Objectives: We sought to assess whether structural heart disease underlies the syndrome of right bundle branch block, persistent ST segment elevation and sudden death.
Background: Ventricular fibrillation and sudden death may occur in patients with a distinctive electrocardiographic (ECG) pattern of right bundle branch block and persistent ST segment elevation in the right precordial leads.
Methods: Sixteen members of a family affected by this syndrome underwent noninvasive cardiac evaluation, including electrocardiography, Holter ambulatory ECG monitoring, stress testing, echocardiography and signal-averaged electrocardiography; two patients had electrophysiologic and angiographic study. Endomyocardial biopsy was performed in one living patient, and postmortem examination, including study of the specialized conduction system, was performed in one victim of sudden death.
Results: Five years before a fatal cardiac arrest, the proband had been resuscitated from sudden cardiac arrest due to recorded ventricular fibrillation. Serial ECGs showed a prolonged PR interval, right bundle branch block, left-axis deviation and persistent ST segment elevation in the right precordial leads, in the absence of clinical heart disease. Postmortem investigation disclosed right ventricular dilation and myocardial atrophy with adipose replacement of the right ventricular free wall as well as sclerotic interruption of the right bundle branch. A variable degree of right bundle branch block and upsloping right precordial ST segment was observed in seven family members; four of the seven had structural right ventricular abnormalities on echocardiography and late potentials on signal-averaged electrocardiography. A sib of the proband also had a prolonged HV interval, inducible ventricular tachycardia and fibrofatty replacement on endomyocardial biopsy.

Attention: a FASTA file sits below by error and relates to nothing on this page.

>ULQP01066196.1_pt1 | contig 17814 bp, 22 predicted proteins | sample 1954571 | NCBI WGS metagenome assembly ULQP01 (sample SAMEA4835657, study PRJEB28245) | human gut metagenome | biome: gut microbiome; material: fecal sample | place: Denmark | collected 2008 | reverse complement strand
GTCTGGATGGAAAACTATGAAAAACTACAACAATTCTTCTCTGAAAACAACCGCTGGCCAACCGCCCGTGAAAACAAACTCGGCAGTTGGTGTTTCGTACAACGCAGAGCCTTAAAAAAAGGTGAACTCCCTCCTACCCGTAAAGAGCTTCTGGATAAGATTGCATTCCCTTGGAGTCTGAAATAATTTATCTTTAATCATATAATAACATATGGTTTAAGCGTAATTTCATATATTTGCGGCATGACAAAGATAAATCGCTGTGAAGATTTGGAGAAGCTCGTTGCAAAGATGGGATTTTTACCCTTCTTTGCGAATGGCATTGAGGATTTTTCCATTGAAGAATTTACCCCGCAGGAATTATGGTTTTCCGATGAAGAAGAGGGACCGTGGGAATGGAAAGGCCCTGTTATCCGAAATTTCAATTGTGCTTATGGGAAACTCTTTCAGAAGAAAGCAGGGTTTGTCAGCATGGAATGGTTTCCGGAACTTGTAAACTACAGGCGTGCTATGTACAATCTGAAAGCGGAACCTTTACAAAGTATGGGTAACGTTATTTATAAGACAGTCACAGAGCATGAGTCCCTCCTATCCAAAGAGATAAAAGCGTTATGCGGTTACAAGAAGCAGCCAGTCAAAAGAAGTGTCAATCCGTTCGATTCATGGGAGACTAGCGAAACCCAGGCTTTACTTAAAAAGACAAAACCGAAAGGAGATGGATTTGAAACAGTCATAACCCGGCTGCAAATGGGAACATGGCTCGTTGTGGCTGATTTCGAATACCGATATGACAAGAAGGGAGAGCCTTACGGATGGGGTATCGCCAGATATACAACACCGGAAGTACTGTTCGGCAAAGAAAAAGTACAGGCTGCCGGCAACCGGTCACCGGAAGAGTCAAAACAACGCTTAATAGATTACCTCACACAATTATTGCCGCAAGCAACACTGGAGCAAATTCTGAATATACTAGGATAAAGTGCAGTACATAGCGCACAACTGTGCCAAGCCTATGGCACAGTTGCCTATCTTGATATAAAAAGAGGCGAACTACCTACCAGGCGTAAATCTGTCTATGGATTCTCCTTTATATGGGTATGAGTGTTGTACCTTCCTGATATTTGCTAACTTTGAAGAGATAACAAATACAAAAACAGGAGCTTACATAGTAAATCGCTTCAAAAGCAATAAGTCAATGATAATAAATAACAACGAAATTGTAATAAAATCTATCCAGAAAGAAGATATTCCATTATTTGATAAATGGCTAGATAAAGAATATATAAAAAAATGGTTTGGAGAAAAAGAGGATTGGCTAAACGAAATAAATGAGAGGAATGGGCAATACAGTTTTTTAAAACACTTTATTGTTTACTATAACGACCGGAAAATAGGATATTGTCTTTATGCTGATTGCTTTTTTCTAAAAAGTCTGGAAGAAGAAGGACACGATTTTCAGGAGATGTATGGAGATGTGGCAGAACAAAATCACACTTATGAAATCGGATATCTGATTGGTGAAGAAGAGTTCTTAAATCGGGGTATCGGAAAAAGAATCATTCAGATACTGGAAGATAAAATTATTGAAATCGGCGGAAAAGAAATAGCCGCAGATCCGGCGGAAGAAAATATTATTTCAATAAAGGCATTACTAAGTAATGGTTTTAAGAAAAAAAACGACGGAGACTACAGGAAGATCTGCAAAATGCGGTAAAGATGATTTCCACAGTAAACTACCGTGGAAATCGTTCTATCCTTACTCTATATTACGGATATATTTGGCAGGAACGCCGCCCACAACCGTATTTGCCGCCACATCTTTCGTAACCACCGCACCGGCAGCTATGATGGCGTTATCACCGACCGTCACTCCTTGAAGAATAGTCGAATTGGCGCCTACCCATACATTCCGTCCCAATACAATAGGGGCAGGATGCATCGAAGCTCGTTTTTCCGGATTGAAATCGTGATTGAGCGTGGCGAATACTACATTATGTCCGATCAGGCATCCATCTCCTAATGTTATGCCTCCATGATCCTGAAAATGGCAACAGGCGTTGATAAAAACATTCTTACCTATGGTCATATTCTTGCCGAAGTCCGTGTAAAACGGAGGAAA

Conclusions: An autosomal dominant familial cardiomyopathy, mainly involving the right ventricle and the conduction system, accounted for the ECG changes and the electrical instability of the syndrome.